The third place candidate getting some Electoral Votes happened in my 1800 election as well. If its unintentional, I’m sure it can be fixed in an update. Either way, these scenarios look great! They make the game feel so much more complete!
Same here in 1800, but that’s not a great problem.
I can fully agree on your last sentence, Keith. 🙂
States are separated into two parts. So, that person may be third in the state, but they won one of those parts.
Yeah, JVIking is correct. Some people are on one ballot and some on another.
Ok, I see. Thanks for the information 🙂
Yeah just to clarify. The electors in these old elections received to votes to select two different men. JViking made the map to make this possible. Ballot 1 is the choice for president (although, they’re all running for pres and a 2nd ballot politician can be president if he gets more votes than a 1st ballot president). The first ballot will include only the contestants that were likely to become president, as in, receive at least one vote. This way Adams or Jefferson will get at least one of the votes, while the other vote is more of a tossup. In the next elections, Washington will be the only ballot 1 candidate that is turned “on”. He will get all 69 of his possible votes, even if he is 4th in the polls for a state.
@jvikings @vcczar That makes perfect sense about the electoral vote process. These scenarios have been pretty great with the system the game has, and I have no complaints.
@vcczar Do you plan on completing the last two early elections fairly soon so you could make the big update for all these great scenarios?
Depends when JViking has the time to make the maps. I emailed the 1796 election to him. I’m sure it’s a time-consuming process to make the map.
So, I saw where Washington got 2 electoral votes in this election. It might be a good idea to add a second Washington that is on the VP ballot in the region where he got those(I assume they were in Virginia)
Yeah, that’s true. To make this election completely accurate, the map would have to be made (in 1788 through 1800 election) to allow each elector to vote independently rather than by the state. However, that would be too complicated to make, unless there was a way to split the Pres or VP votes, similar to the way that Maine and Nebraska (?) can split their EVs.
But I could add a second Washington in the update.
That sounds good. Yeah, thats right it would be pretty cool if the EVs of Nebraska and Maine are distributed like in the real election. I hope this Feature will come up.
I’ve suggested it to Anthony. 🙂
Another question of mine is if many what if candidates will be included if Washington is turned off, setting a one term rule over a two term one? Even if they would get no support running against Washington, I imagine that many other leaders would enter the race for President if it was open. Otherwise, if Washington is turned off there’d be no one on the ballot in the half of the state for Washington. Maybe even each of the VPs and other candidates could be on the ballot in both halves but set to zero in the other when Washington is included?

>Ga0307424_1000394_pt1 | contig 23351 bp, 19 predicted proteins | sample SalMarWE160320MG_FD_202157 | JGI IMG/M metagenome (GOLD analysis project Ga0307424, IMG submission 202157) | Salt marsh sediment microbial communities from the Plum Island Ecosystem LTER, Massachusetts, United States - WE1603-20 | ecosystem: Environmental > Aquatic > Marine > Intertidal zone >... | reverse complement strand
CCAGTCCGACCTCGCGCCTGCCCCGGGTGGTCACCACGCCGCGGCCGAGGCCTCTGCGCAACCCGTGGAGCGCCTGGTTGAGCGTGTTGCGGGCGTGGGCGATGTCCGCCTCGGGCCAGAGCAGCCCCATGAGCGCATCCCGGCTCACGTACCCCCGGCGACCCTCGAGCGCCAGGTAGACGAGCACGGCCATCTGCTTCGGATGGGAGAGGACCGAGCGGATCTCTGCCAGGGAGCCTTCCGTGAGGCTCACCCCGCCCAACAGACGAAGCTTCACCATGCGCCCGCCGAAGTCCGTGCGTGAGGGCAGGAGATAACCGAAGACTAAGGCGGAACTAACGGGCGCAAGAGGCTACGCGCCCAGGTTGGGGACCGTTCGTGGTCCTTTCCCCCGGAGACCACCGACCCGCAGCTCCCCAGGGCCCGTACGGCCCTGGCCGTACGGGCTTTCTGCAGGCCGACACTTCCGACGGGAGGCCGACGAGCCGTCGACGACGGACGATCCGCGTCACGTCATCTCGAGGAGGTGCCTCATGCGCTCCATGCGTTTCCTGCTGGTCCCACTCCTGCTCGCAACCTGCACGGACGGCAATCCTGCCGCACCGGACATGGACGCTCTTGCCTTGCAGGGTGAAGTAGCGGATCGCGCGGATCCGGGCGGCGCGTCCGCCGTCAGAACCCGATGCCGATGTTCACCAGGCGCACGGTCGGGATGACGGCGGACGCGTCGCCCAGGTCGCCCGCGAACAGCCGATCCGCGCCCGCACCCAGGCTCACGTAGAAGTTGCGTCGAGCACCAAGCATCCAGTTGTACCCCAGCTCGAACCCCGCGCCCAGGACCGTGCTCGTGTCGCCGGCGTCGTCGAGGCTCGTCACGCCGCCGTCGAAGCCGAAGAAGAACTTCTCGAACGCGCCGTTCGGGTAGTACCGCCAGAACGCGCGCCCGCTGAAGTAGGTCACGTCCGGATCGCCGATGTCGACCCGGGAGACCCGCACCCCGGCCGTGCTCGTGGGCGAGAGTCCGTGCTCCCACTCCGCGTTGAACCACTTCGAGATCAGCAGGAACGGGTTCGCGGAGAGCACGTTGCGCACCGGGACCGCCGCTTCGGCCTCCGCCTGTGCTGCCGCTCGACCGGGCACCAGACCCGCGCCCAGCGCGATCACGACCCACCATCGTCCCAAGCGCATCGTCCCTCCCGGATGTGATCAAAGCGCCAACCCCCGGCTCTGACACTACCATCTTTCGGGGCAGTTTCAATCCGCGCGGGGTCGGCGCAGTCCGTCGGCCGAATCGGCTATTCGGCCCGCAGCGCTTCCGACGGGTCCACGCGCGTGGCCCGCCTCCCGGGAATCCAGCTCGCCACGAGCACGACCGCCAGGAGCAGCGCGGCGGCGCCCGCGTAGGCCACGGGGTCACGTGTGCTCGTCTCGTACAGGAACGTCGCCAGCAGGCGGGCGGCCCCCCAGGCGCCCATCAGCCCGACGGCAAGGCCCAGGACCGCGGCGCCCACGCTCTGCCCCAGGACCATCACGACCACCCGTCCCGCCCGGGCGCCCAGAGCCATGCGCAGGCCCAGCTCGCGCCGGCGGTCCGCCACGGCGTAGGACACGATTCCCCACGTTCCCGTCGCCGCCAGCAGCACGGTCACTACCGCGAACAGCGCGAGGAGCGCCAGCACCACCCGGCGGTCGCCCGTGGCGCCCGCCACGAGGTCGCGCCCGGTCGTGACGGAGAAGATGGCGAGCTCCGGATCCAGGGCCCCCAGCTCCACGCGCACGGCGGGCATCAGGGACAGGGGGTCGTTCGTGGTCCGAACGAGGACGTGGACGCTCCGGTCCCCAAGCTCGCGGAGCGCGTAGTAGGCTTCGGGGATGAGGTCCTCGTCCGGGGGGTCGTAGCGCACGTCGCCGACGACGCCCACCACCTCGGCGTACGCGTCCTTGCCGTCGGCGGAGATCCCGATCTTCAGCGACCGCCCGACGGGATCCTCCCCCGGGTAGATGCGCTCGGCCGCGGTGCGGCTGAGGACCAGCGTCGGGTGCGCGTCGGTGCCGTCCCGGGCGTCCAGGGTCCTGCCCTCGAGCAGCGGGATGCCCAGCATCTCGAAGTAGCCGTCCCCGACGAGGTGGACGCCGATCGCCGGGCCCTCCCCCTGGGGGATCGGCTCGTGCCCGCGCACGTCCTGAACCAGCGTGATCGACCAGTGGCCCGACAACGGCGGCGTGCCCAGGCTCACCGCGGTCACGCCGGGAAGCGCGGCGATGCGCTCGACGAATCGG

There will be enough candidates to accurately play a what-if election without Washington. I’ll have some candidates turned OFF on the first ballot and I may have to make two John Adamses. If Washington didn’t run for reelection, you’d probably have Adams, Jay, Hamilton as nationally known pro-Administration candidates. And Jefferson, Madison, Patrick Henry, RH Lee and George Clinton as nationally known anti-administration candidates. If these candidates got VP votes in 1792, I’ll have to make two versions of those candidates. If not they’ll be on the first, Washington, ballot for a what-if
Update: 1792 election will probably be out on Tuesday.
Hey Vcczar, I am curious to know how often the scenarios are updated? are the ads still cheap in the 1920’s to the 1950’s campaigns? or have those scenarios been updated since then?
Please let me know, thanks.
I haven’t posted any updates yet. Although, most of the scenarios have been updated in areas since I’ve posted them. Some, if not all, of these elections will become official scenarios. When Anthony asks for them, they’ll be much more fully updated, including the pricing of ads. In truth, I’m not terribly good at he economics/prices in the game for ads, etc. For this I need help from people like you. That is, players to play the scenarios and let me know if the game is too difficult at the normal setting to purchase ads, etc. I rarely get to play my own scenarios, and when I do, I generally watch the computer duke it out so I can see if it is running properly. Currently, I’m slowly working on the 1960 election.